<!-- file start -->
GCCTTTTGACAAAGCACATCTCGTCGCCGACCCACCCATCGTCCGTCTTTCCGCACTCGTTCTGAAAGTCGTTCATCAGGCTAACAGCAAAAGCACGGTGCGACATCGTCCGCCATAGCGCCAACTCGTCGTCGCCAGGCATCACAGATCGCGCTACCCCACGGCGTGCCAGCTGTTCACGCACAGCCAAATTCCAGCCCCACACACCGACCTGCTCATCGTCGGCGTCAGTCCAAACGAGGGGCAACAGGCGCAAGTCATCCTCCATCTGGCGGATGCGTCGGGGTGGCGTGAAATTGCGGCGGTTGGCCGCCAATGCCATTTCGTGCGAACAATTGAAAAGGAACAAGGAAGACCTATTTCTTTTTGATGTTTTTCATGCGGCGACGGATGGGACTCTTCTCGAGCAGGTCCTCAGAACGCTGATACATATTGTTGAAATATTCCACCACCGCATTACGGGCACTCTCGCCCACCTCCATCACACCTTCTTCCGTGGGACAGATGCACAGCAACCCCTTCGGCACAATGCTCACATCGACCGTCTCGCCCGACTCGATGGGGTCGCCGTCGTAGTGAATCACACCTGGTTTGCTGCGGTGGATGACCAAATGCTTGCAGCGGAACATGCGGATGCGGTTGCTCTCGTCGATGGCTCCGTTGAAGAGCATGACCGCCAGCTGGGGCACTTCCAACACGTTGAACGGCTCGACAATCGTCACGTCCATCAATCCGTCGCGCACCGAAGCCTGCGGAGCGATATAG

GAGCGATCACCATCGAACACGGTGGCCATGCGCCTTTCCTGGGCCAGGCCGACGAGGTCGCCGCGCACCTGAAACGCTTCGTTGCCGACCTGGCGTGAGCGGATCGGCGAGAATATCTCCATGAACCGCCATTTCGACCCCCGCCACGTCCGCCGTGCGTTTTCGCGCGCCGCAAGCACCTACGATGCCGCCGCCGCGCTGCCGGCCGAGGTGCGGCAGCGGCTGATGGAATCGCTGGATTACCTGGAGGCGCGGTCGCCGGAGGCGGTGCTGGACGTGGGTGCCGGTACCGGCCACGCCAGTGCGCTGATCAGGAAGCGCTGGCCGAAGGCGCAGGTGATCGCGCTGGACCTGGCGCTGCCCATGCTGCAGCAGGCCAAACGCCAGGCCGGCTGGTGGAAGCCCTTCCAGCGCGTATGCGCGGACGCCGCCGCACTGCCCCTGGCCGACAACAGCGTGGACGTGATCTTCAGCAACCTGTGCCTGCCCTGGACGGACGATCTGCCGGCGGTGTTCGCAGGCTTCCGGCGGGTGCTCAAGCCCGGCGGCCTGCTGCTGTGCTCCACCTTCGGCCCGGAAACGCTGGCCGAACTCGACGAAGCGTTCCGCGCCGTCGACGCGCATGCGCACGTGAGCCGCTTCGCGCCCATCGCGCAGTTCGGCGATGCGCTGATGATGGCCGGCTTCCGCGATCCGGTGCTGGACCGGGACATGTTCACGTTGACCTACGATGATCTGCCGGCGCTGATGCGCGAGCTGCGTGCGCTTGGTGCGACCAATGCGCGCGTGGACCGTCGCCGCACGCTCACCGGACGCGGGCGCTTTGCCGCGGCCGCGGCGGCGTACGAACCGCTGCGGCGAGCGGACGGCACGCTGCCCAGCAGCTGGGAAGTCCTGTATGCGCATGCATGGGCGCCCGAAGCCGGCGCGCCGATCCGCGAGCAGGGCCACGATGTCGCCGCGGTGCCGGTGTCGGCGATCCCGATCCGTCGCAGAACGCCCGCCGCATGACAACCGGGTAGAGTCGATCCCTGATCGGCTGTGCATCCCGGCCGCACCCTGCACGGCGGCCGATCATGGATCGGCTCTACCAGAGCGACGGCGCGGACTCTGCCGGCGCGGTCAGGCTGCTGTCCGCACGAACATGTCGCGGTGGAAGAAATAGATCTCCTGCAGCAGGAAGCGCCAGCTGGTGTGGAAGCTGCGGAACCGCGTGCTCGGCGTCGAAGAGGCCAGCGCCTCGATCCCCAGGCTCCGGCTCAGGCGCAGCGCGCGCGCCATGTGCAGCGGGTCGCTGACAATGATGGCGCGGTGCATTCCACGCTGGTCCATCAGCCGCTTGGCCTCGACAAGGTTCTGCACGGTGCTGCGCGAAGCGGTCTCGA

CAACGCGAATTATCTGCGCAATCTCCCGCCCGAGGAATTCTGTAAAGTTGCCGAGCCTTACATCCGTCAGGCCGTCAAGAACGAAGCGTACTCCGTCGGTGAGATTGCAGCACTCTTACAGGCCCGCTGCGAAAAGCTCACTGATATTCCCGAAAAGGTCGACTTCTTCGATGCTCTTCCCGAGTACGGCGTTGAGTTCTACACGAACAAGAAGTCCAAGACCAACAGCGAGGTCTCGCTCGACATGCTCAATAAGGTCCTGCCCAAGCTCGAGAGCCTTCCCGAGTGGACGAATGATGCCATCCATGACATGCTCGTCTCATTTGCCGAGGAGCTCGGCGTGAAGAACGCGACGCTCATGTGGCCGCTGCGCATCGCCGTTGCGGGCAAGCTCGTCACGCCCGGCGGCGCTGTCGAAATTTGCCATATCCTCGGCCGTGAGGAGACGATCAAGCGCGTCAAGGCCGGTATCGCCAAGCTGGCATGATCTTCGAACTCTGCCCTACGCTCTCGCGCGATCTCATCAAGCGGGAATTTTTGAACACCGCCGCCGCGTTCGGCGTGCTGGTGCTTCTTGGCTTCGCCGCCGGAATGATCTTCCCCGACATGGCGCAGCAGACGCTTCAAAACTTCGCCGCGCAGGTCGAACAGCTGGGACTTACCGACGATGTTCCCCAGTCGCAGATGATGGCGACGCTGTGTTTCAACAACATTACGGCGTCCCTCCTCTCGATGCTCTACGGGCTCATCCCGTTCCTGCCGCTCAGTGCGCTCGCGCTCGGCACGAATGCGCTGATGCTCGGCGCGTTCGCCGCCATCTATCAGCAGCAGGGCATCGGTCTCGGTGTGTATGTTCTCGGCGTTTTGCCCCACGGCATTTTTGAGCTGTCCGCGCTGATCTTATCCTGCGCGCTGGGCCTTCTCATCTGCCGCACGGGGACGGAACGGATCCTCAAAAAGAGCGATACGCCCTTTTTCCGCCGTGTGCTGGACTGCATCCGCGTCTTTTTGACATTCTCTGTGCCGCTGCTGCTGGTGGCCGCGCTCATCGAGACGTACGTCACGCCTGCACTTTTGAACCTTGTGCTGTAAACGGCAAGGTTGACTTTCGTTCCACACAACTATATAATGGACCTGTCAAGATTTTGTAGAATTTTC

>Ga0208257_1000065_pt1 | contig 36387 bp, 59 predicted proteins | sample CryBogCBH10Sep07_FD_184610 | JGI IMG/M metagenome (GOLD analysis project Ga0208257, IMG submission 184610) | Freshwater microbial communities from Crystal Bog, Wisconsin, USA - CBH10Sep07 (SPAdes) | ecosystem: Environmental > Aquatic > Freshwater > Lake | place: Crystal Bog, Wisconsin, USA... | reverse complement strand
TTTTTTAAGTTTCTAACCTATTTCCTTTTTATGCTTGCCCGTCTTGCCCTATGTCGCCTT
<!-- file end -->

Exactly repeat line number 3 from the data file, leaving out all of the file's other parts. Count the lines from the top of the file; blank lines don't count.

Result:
CAACGCGAATTATCTGCGCAATCTCCCGCCCGAGGAATTCTGTAAAGTTGCCGAGCCTTACATCCGTCAGGCCGTCAAGAACGAAGCGTACTCCGTCGGTGAGATTGCAGCACTCTTACAGGCCCGCTGCGAAAAGCTCACTGATATTCCCGAAAAGGTCGACTTCTTCGATGCTCTTCCCGAGTACGGCGTTGAGTTCTACACGAACAAGAAGTCCAAGACCAACAGCGAGGTCTCGCTCGACATGCTCAATAAGGTCCTGCCCAAGCTCGAGAGCCTTCCCGAGTGGACGAATGATGCCATCCATGACATGCTCGTCTCATTTGCCGAGGAGCTCGGCGTGAAGAACGCGACGCTCATGTGGCCGCTGCGCATCGCCGTTGCGGGCAAGCTCGTCACGCCCGGCGGCGCTGTCGAAATTTGCCATATCCTCGGCCGTGAGGAGACGATCAAGCGCGTCAAGGCCGGTATCGCCAAGCTGGCATGATCTTCGAACTCTGCCCTACGCTCTCGCGCGATCTCATCAAGCGGGAATTTTTGAACACCGCCGCCGCGTTCGGCGTGCTGGTGCTTCTTGGCTTCGCCGCCGGAATGATCTTCCCCGACATGGCGCAGCAGACGCTTCAAAACTTCGCCGCGCAGGTCGAACAGCTGGGACTTACCGACGATGTTCCCCAGTCGCAGATGATGGCGACGCTGTGTTTCAACAACATTACGGCGTCCCTCCTCTCGATGCTCTACGGGCTCATCCCGTTCCTGCCGCTCAGTGCGCTCGCGCTCGGCACGAATGCGCTGATGCTCGGCGCGTTCGCCGCCATCTATCAGCAGCAGGGCATCGGTCTCGGTGTGTATGTTCTCGGCGTTTTGCCCCACGGCATTTTTGAGCTGTCCGCGCTGATCTTATCCTGCGCGCTGGGCCTTCTCATCTGCCGCACGGGGACGGAACGGATCCTCAAAAAGAGCGATACGCCCTTTTTCCGCCGTGTGCTGGACTGCATCCGCGTCTTTTTGACATTCTCTGTGCCGCTGCTGCTGGTGGCCGCGCTCATCGAGACGTACGTCACGCCTGCACTTTTGAACCTTGTGCTGTAAACGGCAAGGTTGACTTTCGTTCCACACAACTATATAATGGACCTGTCAAGATTTTGTAGAATTTTC